Welcome to the Transportation Works for Kansas (T-WORKS) website. T-WORKS is a 10-year, $8 billion transportation program designed to create jobs, preserve highway infrastructure, and provide multimodal economic development opportunities across the state. The Kansas Department of Transportation is responsible for the delivery of T-WORKS. However, one of the important changes under T-WORKS is that Kansans have more input in the decision-making process than ever before. Thus, the success of this program will largely depend on how well we can all work together. And in the spirit of working together, we’ve launched this site as way to provide you the most up-to-date information on T-WORKS.
- The Investments Page shows you to see how much work is currently scheduled across the state. It also includes how much funding is being invested in each work type (highways, transit, aviation and rail). You can sort by county(ies), region or statewide.
- T-WORKS requires that at least $8 million be invested in every Kansas county. This $8 million Promise page is where you can track how much the State has invested in each county during this 10-year program.
- The About and News pages offer more information about T-WORKS and the latest happenings in Kansas transportation.
- The Projects Page allows you to view all T-WORKS projects in your county or statewide. It also allows you to create customizable project lists and maps based on your interests.
- A Frequently Asked Questions page where popular inquires are addressed
- It’s important to note that much more information will be added to this site as T-WORKS projects get underway so please keep coming back.
Finally, the goal of this site is not just to keep Kansans informed but also to gain feedback from you about how we’re delivering T-WORKS. Throughout the site there are places for you to ask questions, participate in discussions or submit comments. Please do so. The launch of T-WORKS provides us a great opportunity to create jobs, make our highways safer and improve transportation services across the state. But with this opportunity comes an enormous responsibility to get it right, and we need your help to make sure Kansas transportation works for all of us.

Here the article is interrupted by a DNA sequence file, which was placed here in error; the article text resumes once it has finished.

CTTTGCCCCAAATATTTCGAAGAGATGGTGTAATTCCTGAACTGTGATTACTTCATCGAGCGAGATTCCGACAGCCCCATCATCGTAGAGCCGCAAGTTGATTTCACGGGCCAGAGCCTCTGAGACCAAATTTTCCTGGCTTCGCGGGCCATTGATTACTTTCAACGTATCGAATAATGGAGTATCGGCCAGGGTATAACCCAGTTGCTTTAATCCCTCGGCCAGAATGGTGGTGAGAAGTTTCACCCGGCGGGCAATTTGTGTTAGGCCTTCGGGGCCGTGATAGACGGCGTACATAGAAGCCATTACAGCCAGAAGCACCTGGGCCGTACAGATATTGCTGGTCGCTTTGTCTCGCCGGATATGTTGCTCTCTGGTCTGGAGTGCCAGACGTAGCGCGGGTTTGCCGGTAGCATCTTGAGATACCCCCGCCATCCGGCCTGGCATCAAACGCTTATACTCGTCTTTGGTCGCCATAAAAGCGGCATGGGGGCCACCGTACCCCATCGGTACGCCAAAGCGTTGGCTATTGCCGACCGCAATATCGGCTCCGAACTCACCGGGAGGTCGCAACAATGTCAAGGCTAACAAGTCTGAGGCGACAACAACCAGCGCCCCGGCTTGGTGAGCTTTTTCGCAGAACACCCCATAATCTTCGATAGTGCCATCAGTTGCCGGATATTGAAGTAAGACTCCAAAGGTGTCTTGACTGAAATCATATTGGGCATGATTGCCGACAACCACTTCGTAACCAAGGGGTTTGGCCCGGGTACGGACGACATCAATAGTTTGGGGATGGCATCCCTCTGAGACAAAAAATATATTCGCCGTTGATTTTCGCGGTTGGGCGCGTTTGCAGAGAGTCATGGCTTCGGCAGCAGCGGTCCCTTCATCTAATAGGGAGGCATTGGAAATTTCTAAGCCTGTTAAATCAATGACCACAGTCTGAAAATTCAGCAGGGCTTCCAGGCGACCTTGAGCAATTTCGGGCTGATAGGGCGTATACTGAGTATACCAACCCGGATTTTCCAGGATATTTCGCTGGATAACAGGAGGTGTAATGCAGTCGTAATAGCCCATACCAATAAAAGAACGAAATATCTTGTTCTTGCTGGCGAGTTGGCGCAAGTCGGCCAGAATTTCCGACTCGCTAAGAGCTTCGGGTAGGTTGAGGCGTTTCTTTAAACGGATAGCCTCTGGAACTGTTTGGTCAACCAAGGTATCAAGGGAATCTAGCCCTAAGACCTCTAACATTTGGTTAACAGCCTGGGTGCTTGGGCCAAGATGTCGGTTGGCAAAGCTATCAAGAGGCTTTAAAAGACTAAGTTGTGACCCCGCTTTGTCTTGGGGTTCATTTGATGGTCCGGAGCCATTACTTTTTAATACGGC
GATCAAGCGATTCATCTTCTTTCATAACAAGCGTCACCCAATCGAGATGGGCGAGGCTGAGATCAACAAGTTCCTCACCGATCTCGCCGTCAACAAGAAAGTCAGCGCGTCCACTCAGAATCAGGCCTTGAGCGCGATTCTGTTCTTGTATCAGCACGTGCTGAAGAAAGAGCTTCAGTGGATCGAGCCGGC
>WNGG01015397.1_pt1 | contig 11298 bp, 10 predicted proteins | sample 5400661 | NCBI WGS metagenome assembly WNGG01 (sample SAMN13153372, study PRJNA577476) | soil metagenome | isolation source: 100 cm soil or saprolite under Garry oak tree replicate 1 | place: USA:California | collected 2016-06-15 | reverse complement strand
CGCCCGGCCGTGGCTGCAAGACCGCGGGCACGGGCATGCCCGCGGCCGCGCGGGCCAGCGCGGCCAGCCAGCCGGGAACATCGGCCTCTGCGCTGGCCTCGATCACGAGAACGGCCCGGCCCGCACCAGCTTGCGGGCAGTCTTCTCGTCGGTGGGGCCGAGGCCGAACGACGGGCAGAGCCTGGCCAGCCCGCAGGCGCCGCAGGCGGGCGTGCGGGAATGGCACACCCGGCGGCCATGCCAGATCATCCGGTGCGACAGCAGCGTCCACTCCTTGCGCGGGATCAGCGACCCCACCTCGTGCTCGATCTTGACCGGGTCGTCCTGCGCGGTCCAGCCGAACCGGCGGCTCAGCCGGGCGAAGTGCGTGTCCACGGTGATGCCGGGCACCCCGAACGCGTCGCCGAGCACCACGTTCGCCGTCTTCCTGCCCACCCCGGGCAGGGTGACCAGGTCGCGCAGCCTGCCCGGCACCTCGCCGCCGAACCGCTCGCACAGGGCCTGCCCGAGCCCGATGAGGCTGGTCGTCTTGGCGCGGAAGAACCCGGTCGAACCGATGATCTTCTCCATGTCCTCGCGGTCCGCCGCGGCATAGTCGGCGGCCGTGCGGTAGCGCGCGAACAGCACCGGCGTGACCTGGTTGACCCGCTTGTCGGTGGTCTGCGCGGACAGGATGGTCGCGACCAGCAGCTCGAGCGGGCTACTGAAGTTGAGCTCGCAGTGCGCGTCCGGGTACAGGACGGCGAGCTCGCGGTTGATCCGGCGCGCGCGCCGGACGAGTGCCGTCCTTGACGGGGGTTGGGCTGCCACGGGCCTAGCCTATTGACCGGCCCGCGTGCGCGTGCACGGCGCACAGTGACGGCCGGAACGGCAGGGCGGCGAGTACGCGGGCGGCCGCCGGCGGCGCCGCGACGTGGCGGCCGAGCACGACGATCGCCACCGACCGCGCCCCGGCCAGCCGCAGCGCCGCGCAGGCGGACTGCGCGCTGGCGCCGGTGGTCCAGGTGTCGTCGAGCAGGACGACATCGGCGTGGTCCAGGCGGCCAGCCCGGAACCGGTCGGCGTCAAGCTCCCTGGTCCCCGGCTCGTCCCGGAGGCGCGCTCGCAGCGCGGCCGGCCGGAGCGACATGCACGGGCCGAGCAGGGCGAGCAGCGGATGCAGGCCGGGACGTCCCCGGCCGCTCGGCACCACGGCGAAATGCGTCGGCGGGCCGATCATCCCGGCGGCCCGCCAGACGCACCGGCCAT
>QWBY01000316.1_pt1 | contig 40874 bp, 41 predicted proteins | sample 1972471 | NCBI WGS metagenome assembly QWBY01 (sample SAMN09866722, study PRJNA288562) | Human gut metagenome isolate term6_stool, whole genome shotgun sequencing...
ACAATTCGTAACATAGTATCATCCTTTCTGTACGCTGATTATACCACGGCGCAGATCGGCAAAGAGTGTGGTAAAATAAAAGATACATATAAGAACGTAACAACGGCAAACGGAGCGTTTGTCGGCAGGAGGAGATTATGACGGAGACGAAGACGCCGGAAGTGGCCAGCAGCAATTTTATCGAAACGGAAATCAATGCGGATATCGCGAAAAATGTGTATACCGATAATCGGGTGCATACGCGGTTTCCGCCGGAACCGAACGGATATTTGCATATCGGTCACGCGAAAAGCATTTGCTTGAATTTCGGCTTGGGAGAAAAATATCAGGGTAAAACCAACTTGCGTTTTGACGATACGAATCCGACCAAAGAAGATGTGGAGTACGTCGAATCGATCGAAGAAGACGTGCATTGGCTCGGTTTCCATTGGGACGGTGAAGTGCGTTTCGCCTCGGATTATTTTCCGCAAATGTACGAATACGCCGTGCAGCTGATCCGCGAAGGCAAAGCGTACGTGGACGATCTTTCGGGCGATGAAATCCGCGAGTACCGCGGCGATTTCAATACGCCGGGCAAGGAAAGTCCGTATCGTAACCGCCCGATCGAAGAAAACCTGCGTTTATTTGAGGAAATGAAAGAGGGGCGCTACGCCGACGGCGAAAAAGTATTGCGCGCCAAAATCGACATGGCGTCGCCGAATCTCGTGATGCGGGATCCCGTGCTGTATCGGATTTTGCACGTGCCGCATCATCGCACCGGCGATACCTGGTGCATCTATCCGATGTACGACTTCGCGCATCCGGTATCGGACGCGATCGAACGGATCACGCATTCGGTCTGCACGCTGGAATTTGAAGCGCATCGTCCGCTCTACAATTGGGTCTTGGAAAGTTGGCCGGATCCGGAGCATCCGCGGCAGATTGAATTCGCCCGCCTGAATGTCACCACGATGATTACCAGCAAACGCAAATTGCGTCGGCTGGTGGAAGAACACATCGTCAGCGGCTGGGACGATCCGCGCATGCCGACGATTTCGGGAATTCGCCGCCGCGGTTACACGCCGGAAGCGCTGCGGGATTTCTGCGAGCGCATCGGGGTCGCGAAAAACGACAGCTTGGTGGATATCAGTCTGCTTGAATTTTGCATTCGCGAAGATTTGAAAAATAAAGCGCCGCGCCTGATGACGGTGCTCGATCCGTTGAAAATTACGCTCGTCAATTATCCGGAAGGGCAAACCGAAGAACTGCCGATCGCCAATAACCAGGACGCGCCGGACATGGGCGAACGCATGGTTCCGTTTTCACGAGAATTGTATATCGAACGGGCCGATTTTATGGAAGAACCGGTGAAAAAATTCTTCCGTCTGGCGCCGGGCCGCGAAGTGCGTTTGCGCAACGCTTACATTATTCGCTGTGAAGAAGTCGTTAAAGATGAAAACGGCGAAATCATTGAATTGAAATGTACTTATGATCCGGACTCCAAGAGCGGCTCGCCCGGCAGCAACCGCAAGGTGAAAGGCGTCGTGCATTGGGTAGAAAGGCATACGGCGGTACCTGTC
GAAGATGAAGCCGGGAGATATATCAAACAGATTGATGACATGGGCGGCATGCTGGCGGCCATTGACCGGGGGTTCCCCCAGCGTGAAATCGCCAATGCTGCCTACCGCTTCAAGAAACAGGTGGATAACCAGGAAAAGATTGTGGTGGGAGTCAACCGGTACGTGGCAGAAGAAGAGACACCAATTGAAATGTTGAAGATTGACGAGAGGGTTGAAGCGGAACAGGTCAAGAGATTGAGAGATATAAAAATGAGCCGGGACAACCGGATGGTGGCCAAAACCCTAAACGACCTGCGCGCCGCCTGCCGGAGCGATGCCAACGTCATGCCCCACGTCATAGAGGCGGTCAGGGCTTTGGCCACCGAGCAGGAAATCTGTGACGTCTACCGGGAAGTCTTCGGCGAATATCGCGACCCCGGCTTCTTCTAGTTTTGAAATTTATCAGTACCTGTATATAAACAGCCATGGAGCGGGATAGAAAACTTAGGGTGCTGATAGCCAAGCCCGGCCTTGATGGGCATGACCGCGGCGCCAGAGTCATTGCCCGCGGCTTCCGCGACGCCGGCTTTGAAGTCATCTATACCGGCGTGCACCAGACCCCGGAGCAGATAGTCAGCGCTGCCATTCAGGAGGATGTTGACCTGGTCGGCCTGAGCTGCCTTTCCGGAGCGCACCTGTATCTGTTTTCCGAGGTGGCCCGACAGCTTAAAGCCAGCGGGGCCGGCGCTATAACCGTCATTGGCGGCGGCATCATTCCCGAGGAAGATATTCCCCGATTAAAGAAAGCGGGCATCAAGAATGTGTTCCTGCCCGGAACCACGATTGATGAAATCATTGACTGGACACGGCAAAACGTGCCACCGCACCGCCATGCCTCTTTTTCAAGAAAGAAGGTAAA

A short tutorial of the T-Works website
January 23rd, 2012
JOCO Gateway Design-Builder Selection Process Beginning
March 20th, 2013
KDOT will use a two-step process to select a design-build team. Step 1: KDOT releases the RFQ. They will review and evaluate the SOQs received and will shortlist up to four of the most qualified teams. The shortlist will be announced Wednesday, May 8, 2013. Step 2: KDOT will release a Draft Request for Proposals (RFP) to the shortlisted teams on Wednesday, May 22, 2013. Proposals are due from the shortlisted teams on Monday, December 2, 2013. KDOT will score proposals from shortlisted teams and select a winning team on Friday, January 10, 2014.
Burt Morey, project manager for KDOTs first design-build project, explained that given the interchange’s importance to Johnson County and Kansas, KDOT has decided to use an innovative process known as design-build to complete the project more quickly and to maximize the value of the $250 million project investment by Kansas taxpayers. Project construction will take place between 2014 and 2017.
Design-build enables large, complex projects to be delivered more efficiently and with greater cost predictability than is possible through traditional methods. A design-build team combines design and construction firms to allow design and construction elements to happen at the same time, saving time and potentially money. This team approach enables designers and contractors to collaborate early and develop innovative and efficient solutions to meet project goals and better serve the travelling public. And unlike traditional procurement approaches, KDOT has chosen a fixed price/best design procurement approach for this design-build project, where the successful team must work within the fixed price while meeting or exceeding all other project goals, requirements and performance measures.
“Dealing with Johnson County’s transportation issues is a complex undertaking, one that will require looking at many different types of solutions – beginning with significant and fundamental improvements to its existing transportation infrastructure,” said Morey.
K-25 Reconstruction in Logan County
June 15th, 2012
Work is ongoing to rebuild 11 miles of K-25 in Logan County from Russell Springs to U.S. 40 using “practical improvement” methods. The project is modeled after a successful American Recovery and Reinvestment Act project on K-23 in Gove County. The scope includes removing the old roadway, stabilizing the soil/road base, and constructing a new, wider pavement. Edge-line rumble strips will be an added safety feature to complete the new roadway. This project does not include major grading operations or acquiring new right of way. “This is an affordable improvement that fits our regional needs,” said District Three Engineer Jeff Stewart. Close coordination and communication occurred between KDOT and local stakeholders prior to the start of the project, with two public meetings informing the public how the project would affect them. The work is expected to be complete by the end of this month. Venture Corporation of Great Bend is the primary contractor on the $5.6 million project.